In my first post in this series I recommend “positive politics” as a successful approach to conflict (Leadership Gift Conflict Rule No. 1: Disagree More and Better). And that means working to discover, align and integrate interests.
When interests are aligned and integrated, teams and organizations perform at incredible levels.
A traditional response to perceived conflict — for example, when you and a peer each require the same resource in order to perform your duties, and it can’t be shared — is fear of loss.
Why? Because of a belief that there is not enough, people feel threatened, in this case, with losing the means to perform their duties.
This reaction often results in right/wrong thinking and win/lose behavior such as attack and withdrawal.
Frequently, the stress leads people to compromise quickly in order to get out of the conflict and avoid fearing any more loss.
Such compromise leads to rapid resolution, however it seldom produces aligned or integrated interests. It is negative politics at work, not positive politics.
So how do you nip the fear-response in the bud and create the conditions for successful resolution?
Easy: when conflict comes up, overcome your momentary fear reaction with the clear intention that you will win, and that you will allow the other person to also win.
At Partnerwerks we believe there is only one critical Leadership Gift question: How do I play win/win in a seemingly win/lose world?
One way to play win/win is to refuse to see the world as a win/lose place just because others do.
Think about it. The times that I have had the best experiences and outcomes from conflict were those when the people with whom I was conflicted acknowledged the conflict while demonstrating confidence in themselves and in me, treated me with honor and respect, and invited me to work together to a mutually satisfying resolution.
Here are a few Leadership Gift secrets for intending to win and allowing others to win:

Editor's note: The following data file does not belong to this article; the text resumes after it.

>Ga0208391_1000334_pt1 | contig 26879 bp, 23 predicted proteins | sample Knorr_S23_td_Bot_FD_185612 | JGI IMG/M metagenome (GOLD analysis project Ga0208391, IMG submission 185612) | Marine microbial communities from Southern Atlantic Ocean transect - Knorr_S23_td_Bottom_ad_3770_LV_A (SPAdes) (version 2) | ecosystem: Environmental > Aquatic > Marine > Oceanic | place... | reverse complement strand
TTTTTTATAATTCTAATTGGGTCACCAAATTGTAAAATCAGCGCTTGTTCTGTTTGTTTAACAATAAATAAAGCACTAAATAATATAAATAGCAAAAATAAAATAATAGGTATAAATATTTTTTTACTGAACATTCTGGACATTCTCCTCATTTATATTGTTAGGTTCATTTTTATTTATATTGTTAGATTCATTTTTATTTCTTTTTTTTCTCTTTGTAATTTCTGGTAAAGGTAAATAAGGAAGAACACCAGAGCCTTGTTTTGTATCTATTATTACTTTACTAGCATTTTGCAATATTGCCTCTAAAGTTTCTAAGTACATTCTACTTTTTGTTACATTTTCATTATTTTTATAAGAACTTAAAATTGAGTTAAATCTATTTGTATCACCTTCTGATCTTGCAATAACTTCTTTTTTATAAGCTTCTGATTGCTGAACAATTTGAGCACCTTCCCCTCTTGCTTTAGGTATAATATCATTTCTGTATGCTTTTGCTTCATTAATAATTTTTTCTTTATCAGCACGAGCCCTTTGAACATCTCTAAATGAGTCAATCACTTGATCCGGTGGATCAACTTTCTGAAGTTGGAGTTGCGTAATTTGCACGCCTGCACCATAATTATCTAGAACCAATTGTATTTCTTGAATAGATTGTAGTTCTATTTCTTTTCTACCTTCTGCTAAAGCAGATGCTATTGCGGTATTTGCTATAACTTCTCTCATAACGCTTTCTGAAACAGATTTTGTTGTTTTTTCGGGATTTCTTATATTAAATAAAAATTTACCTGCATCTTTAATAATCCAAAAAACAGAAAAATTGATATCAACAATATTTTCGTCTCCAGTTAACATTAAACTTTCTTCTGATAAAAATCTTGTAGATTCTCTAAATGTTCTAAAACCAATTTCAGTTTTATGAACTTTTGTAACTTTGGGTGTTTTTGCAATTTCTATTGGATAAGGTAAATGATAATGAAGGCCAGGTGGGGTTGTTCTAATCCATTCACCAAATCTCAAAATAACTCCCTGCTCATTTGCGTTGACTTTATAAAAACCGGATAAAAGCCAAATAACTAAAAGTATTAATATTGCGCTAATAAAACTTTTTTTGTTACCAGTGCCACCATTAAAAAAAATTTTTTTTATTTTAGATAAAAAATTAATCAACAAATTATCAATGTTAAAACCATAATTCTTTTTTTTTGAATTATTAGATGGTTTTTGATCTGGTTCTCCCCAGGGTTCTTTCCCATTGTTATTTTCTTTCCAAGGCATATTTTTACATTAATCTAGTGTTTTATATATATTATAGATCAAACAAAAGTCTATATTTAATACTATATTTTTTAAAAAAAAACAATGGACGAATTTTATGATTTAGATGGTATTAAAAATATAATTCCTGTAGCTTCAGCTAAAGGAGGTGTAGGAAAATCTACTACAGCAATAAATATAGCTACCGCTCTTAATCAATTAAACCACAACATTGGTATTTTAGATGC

1. Winning is different than not losing. Most people react to conflict with an intention to not lose, and that’s how they get into fear and negative politics. If you fear loss, then you are intending to not lose. To intend to win, you must give up the fear of losing.
2. Know what you want. You can’t win if you don’t.
3. Discover what the other wants, and more importantly, discover what they really need and help them get it. Remember, Napoleon always left his enemies a path of retreat.
4. No Wimping. Playing win/win is not about being nice. It’s about facing potential danger with courage, strength, resolve and interest.
Get Started With This 5-Minute Stretch
Reflect on a current or recent conflict of yours of any size or duration:
- What were your feelings upon recognizing the conflict?
- What beliefs were being reflected in those feelings?
- How have you behaved toward other parties in the conflict?
- What was your intention in the conflict and how could it be different?
Christopher Avery, PhD, is a recognized authority on how individual and shared responsibility works in the mind and an advisor to leaders worldwide.
Leaders and coaches: Get Christopher’s best team building and leadership strategies collected over two-plus decades of solving teamwork problems for smart people. Attend the acclaimed Creating Results-Based Teams workshop, or get this FREE Special Report while it lasts: The Five Flawless Steps to Building a Strong Executive Leadership Team.